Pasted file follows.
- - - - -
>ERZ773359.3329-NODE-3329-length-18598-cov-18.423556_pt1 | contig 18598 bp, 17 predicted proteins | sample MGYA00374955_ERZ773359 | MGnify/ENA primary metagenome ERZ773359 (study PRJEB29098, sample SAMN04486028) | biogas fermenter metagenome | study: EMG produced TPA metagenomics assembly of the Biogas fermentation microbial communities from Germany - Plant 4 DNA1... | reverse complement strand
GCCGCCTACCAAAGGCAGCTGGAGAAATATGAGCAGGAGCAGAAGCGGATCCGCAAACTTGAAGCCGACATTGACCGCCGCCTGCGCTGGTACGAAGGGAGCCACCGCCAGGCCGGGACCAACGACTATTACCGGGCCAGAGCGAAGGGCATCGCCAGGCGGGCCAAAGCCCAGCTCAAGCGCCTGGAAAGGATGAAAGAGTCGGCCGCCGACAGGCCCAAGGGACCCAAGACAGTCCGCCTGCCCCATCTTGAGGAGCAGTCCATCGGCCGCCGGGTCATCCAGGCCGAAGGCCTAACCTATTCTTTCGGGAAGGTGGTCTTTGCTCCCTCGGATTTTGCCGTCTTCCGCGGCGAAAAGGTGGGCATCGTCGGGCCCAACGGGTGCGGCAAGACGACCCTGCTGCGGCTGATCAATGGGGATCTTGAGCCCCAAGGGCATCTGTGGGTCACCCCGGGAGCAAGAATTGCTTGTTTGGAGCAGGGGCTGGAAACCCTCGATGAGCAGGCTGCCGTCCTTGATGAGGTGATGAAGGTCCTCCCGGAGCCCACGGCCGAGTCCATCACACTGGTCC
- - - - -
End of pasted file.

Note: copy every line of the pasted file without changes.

>ERZ773359.3329-NODE-3329-length-18598-cov-18.423556_pt1 | contig 18598 bp, 17 predicted proteins | sample MGYA00374955_ERZ773359 | MGnify/ENA primary metagenome ERZ773359 (study PRJEB29098, sample SAMN04486028) | biogas fermenter metagenome | study: EMG produced TPA metagenomics assembly of the Biogas fermentation microbial communities from Germany - Plant 4 DNA1... | reverse complement strand
GCCGCCTACCAAAGGCAGCTGGAGAAATATGAGCAGGAGCAGAAGCGGATCCGCAAACTTGAAGCCGACATTGACCGCCGCCTGCGCTGGTACGAAGGGAGCCACCGCCAGGCCGGGACCAACGACTATTACCGGGCCAGAGCGAAGGGCATCGCCAGGCGGGCCAAAGCCCAGCTCAAGCGCCTGGAAAGGATGAAAGAGTCGGCCGCCGACAGGCCCAAGGGACCCAAGACAGTCCGCCTGCCCCATCTTGAGGAGCAGTCCATCGGCCGCCGGGTCATCCAGGCCGAAGGCCTAACCTATTCTTTCGGGAAGGTGGTCTTTGCTCCCTCGGATTTTGCCGTCTTCCGCGGCGAAAAGGTGGGCATCGTCGGGCCCAACGGGTGCGGCAAGACGACCCTGCTGCGGCTGATCAATGGGGATCTTGAGCCCCAAGGGCATCTGTGGGTCACCCCGGGAGCAAGAATTGCTTGTTTGGAGCAGGGGCTGGAAACCCTCGATGAGCAGGCTGCCGTCCTTGATGAGGTGATGAAGGTCCTCCCGGAGCCCACGGCCGAGTCCATCACACTGGTCC